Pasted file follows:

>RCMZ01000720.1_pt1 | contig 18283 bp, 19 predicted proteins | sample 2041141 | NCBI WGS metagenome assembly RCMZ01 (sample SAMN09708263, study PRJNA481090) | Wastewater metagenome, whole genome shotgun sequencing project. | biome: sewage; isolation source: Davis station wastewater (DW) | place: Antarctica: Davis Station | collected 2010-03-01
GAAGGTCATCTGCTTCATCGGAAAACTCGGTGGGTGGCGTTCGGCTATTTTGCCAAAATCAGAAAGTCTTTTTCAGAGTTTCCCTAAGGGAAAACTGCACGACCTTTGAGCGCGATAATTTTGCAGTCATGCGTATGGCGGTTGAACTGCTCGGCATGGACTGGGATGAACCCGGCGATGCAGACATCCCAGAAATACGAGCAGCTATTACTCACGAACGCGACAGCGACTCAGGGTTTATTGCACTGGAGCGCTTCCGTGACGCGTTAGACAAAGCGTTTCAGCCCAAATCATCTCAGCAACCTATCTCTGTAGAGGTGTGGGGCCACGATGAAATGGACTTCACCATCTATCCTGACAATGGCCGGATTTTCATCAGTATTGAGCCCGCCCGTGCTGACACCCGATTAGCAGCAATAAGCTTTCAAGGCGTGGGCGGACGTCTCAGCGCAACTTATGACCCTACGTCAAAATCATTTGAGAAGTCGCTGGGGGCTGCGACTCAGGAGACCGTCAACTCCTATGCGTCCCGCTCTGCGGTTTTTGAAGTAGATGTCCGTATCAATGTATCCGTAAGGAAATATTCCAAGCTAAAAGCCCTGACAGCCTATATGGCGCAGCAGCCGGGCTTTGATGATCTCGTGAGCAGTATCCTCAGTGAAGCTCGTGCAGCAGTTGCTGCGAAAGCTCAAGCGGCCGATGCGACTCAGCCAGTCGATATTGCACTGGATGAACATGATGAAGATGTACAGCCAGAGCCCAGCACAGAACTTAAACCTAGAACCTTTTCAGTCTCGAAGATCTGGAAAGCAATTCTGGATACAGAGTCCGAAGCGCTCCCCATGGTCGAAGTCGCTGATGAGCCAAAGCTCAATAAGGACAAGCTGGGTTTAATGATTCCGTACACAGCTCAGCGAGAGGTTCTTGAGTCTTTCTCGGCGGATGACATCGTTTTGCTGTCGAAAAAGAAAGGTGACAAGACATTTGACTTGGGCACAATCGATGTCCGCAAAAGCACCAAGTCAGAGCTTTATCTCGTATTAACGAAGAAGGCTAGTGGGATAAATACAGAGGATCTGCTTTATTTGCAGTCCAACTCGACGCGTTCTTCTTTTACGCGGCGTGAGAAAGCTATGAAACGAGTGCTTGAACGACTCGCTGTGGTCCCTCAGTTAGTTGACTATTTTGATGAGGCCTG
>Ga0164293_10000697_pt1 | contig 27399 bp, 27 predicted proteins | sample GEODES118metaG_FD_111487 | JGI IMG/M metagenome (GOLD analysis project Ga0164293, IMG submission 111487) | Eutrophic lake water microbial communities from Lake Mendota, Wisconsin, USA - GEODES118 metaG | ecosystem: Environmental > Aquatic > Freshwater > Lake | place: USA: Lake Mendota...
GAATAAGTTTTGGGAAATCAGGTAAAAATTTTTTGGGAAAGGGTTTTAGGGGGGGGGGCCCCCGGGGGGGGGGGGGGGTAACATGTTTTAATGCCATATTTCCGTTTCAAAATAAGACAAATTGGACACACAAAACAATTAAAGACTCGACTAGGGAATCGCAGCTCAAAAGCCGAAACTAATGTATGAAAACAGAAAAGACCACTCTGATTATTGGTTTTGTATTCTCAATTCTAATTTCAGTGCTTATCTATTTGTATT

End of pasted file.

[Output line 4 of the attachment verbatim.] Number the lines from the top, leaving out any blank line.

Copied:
GAATAAGTTTTGGGAAATCAGGTAAAAATTTTTTGGGAAAGGGTTTTAGGGGGGGGGGCCCCCGGGGGGGGGGGGGGGTAACATGTTTTAATGCCATATTTCCGTTTCAAAATAAGACAAATTGGACACACAAAACAATTAAAGACTCGACTAGGGAATCGCAGCTCAAAAGCCGAAACTAATGTATGAAAACAGAAAAGACCACTCTGATTATTGGTTTTGTATTCTCAATTCTAATTTCAGTGCTTATCTATTTGTATT